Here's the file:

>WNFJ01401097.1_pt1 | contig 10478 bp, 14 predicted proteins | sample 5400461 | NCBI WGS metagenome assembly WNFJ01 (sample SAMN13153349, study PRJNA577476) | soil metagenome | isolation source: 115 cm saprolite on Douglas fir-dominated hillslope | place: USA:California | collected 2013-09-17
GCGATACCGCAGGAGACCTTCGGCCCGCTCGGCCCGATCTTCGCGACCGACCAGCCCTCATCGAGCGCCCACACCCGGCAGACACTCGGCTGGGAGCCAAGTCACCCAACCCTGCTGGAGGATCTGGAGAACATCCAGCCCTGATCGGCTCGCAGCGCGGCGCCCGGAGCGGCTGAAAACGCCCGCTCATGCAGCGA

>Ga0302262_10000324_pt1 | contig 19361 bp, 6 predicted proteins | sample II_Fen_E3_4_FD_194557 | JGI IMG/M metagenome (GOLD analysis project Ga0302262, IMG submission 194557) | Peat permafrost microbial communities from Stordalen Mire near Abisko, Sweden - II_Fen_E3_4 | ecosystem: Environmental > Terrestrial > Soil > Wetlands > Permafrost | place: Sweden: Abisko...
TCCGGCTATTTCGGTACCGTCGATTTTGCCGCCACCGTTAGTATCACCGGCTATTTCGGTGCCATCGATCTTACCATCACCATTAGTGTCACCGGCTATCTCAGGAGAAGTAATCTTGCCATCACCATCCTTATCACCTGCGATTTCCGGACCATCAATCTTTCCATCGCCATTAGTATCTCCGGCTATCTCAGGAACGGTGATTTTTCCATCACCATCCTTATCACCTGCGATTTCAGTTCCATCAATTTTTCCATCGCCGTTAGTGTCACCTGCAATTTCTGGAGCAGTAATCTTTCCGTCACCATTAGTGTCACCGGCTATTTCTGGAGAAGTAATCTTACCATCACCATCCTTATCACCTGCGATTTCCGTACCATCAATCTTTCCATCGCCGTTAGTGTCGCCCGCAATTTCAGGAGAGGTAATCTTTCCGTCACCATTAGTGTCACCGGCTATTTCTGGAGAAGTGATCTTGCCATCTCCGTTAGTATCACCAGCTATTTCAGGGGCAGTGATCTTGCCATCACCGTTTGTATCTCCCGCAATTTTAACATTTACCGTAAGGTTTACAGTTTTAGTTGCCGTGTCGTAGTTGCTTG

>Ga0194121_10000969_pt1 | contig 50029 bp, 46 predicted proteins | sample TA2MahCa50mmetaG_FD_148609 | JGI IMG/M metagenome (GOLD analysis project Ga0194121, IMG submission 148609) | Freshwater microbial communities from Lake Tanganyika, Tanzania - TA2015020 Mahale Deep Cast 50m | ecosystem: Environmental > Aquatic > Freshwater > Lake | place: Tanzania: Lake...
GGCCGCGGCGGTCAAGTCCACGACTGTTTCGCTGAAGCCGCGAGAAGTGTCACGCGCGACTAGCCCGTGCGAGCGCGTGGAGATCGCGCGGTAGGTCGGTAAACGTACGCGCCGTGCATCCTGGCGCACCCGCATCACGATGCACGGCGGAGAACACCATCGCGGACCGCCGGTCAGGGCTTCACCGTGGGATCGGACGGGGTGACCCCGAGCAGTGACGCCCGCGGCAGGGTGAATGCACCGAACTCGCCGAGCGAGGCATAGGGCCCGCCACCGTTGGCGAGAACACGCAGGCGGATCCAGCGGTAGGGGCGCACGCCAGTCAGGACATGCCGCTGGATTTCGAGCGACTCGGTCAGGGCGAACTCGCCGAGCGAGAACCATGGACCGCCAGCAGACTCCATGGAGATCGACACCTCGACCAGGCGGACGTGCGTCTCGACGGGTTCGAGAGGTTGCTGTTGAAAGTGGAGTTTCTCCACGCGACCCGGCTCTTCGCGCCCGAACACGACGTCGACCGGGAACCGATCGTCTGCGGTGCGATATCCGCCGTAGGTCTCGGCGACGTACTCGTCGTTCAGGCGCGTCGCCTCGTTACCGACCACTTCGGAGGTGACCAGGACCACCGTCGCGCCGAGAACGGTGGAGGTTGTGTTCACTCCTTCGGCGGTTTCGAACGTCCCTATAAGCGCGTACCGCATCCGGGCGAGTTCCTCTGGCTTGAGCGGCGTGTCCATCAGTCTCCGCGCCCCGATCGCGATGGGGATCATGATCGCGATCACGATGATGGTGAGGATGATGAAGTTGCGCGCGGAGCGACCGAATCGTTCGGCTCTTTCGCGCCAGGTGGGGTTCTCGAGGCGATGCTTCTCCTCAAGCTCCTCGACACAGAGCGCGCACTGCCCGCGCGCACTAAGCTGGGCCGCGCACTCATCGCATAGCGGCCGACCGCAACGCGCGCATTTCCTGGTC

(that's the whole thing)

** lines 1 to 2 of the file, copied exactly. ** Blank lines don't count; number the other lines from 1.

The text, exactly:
>WNFJ01401097.1_pt1 | contig 10478 bp, 14 predicted proteins | sample 5400461 | NCBI WGS metagenome assembly WNFJ01 (sample SAMN13153349, study PRJNA577476) | soil metagenome | isolation source: 115 cm saprolite on Douglas fir-dominated hillslope | place: USA:California | collected 2013-09-17
GCGATACCGCAGGAGACCTTCGGCCCGCTCGGCCCGATCTTCGCGACCGACCAGCCCTCATCGAGCGCCCACACCCGGCAGACACTCGGCTGGGAGCCAAGTCACCCAACCCTGCTGGAGGATCTGGAGAACATCCAGCCCTGATCGGCTCGCAGCGCGGCGCCCGGAGCGGCTGAAAACGCCCGCTCATGCAGCGA